WASHINGTON, DC – There is promising news in the congressional effort to combat the opioid crisis. Following legislative action led by the House Energy and Commerce Committee over the past two Congresses, overdose deaths are likely to fall for the first time since 1990 according to a report from the Wall Street Journal. This news comes just one year after the House passed the SUPPORT for Patients and Communities Act, bipartisan legislation that represented the most significant Congressional effort to confront a single drug crisis in history. The FDA, DEA, HHS, are already implementing the new tools provided in the SUPPORT Act to rein in substance use disorder, advance treatment initiatives, and crack down on suspicious shipments of powerful painkillers.
The SUPPORT Act in the 115th Congress followed the passage of the Comprehensive Addiction and Recovery Act and the 21st Century Cures Act in the 114th Congress. Congress also poured resources into this fight, helping to advance the $4 billion appropriated in the 2018 omnibus, as well as the $6.7 billion included in the 2018 Defense-Labor-HHS appropriations package to boost programs that fight, treat, and stop substance abuse, and support access to mental health services.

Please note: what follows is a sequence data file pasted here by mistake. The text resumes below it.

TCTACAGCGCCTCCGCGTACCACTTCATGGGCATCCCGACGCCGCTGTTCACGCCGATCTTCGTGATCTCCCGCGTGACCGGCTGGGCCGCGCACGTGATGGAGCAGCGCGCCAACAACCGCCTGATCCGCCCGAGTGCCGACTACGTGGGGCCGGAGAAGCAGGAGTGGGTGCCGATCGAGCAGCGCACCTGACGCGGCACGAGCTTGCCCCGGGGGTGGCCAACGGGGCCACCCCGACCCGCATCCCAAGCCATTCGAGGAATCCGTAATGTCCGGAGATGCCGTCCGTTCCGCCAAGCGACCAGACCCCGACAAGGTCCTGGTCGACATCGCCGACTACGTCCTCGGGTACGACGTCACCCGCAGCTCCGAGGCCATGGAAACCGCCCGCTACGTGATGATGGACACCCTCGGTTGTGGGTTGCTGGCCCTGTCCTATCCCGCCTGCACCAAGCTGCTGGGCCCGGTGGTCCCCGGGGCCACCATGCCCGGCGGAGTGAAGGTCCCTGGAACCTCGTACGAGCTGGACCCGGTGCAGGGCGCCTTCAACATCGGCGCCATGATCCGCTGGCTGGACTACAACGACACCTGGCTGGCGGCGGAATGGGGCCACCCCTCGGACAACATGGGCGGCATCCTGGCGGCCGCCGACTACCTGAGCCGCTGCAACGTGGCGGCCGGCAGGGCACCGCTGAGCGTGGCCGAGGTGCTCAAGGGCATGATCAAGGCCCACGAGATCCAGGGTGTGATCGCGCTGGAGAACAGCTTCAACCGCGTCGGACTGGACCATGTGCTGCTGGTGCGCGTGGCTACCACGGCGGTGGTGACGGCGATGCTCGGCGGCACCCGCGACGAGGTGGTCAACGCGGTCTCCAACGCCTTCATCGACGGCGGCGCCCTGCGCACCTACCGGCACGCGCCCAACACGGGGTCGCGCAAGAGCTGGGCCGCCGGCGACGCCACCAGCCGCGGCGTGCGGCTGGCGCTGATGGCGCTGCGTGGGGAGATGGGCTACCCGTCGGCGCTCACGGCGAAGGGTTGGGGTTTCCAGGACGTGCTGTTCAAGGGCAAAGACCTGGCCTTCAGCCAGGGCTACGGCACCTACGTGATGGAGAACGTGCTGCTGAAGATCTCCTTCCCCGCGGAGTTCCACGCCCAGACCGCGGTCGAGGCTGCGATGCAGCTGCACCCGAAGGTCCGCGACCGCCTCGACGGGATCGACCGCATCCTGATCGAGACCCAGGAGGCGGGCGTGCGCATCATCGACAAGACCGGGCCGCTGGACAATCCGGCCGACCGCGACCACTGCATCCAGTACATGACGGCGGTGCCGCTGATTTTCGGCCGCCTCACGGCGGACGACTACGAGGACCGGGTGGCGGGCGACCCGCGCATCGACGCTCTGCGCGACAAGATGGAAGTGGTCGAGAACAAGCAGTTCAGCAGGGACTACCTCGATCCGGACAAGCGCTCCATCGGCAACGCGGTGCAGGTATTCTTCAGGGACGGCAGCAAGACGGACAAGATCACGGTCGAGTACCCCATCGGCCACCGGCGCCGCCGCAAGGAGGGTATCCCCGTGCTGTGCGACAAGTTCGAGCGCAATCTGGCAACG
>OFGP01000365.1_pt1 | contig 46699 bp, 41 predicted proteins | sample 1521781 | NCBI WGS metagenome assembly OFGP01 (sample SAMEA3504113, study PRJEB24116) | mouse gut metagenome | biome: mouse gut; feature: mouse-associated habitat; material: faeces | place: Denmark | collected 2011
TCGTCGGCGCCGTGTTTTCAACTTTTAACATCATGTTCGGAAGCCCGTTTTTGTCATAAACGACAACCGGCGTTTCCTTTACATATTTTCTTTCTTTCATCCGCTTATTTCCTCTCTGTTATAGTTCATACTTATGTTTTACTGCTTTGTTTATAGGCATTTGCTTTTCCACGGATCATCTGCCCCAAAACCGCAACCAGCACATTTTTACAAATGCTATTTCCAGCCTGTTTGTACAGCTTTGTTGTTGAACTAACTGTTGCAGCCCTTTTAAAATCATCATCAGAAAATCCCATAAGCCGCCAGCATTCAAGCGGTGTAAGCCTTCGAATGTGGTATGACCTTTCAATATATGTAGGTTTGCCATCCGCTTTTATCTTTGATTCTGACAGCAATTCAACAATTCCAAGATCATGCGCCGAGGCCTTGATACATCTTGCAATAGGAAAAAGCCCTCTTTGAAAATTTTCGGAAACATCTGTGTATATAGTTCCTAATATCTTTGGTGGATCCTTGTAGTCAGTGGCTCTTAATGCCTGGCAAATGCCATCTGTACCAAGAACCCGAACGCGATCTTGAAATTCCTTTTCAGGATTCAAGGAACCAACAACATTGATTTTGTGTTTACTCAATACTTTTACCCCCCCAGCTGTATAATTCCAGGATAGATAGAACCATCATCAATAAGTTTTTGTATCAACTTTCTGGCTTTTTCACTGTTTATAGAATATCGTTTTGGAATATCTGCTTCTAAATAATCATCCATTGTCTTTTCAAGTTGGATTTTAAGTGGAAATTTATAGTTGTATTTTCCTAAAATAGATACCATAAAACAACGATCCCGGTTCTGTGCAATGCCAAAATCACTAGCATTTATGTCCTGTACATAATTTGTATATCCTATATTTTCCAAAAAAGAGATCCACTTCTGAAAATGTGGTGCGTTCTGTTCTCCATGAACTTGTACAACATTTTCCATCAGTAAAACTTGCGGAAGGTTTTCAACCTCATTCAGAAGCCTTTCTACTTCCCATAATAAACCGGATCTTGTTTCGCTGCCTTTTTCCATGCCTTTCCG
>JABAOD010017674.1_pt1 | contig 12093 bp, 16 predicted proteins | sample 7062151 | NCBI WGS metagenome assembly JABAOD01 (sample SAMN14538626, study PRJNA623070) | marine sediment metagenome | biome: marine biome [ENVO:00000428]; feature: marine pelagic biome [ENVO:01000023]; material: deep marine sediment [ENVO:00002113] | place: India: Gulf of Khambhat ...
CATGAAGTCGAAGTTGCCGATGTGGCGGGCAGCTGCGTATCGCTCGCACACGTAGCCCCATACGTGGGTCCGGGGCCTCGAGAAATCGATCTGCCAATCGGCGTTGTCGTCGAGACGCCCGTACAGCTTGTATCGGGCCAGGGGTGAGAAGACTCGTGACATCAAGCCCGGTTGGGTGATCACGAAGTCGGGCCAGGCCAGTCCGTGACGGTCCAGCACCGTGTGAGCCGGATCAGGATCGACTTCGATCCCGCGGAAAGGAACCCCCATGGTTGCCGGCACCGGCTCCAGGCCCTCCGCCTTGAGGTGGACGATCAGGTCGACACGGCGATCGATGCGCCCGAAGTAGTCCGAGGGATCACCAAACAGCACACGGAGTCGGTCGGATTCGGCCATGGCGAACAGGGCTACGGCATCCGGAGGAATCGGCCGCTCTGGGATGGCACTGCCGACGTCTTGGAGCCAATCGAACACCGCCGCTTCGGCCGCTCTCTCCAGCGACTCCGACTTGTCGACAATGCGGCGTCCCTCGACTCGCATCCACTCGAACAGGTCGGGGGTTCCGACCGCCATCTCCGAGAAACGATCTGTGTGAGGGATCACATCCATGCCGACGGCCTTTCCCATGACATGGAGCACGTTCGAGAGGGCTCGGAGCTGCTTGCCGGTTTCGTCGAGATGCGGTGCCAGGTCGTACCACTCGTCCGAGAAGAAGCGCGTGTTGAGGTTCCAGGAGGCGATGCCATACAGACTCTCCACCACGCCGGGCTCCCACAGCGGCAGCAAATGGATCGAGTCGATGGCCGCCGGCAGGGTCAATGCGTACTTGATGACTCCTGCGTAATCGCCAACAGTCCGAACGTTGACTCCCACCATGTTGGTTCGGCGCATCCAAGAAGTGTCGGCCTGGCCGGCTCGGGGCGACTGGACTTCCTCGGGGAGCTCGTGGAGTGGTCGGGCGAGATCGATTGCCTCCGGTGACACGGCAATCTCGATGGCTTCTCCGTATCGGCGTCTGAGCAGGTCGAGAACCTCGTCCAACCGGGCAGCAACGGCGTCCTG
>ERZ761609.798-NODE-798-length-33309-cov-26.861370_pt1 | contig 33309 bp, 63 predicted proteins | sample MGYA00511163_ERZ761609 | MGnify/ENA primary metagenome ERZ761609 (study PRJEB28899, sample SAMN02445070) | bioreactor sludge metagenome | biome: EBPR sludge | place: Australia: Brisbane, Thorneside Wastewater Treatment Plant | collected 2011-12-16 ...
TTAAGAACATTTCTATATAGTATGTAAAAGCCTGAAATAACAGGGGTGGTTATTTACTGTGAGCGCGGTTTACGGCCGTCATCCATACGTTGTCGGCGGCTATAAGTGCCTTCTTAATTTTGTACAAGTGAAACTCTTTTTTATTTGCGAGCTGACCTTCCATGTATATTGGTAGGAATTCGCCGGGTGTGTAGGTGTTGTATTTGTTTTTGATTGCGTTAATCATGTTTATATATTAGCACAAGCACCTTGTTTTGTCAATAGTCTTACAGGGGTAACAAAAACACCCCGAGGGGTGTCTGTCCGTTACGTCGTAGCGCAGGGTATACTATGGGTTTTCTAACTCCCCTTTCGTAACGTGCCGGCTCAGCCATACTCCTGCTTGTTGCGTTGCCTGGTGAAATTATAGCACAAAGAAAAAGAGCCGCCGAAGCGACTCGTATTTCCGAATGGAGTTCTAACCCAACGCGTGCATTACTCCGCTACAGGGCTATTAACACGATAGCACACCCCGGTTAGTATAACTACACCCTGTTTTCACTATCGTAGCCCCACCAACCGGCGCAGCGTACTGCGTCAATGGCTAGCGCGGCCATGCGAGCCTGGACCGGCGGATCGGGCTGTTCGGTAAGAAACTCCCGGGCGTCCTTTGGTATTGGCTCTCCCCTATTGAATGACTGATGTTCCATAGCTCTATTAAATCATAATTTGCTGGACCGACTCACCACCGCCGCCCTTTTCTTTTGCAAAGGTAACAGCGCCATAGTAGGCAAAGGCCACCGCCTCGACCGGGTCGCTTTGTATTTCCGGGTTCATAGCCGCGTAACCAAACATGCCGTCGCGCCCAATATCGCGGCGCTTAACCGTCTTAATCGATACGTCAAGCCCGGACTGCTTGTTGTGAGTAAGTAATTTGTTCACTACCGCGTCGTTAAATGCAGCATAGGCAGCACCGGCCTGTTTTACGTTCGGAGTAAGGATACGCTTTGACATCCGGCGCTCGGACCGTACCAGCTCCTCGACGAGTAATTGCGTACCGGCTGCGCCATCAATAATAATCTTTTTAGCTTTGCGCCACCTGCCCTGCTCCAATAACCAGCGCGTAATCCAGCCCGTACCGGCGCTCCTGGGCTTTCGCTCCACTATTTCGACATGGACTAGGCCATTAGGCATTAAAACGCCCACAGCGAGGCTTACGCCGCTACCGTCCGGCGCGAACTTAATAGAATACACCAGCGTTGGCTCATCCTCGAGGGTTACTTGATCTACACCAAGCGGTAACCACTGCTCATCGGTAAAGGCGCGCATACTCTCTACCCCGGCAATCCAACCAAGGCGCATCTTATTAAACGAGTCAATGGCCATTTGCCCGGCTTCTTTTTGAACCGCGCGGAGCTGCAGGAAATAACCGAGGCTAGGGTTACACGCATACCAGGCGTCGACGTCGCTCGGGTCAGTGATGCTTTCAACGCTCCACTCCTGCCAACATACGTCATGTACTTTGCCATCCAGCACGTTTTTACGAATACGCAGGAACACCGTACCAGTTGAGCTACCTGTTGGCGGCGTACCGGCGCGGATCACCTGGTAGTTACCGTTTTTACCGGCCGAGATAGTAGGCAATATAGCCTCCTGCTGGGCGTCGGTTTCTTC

While this action is significant and progress is being made, there is still a long way to go in this fight. Overdose deaths is but one metric to evaluate progress, so as Energy and Commerce Republican Leader Greg Walden (R-OR) said in a recent op-ed, “we will continue to listen, legislate, and evaluate until we win this deadly battle and help people overcome this terrible addiction.”
Overdose Deaths Likely to Fall for First Time Since 1990
For the first time in decades, drug-overdose deaths in the U.S. are on the precipice of declining.
Authorities are still counting fatalities around the U.S. from 2018, but provisional data from the Centers for Disease Control and Prevention are pointing lower. Those data predict there were nearly 69,100 drug deaths in the 12-month period ending last November, down from almost 72,300 predicted deaths for 12 months ending November 2017.
If the trend holds through December, annual drug deaths will fall for the first time since 1990, when overdoses killed about 8,400 people. December’s data will likely be available next month.
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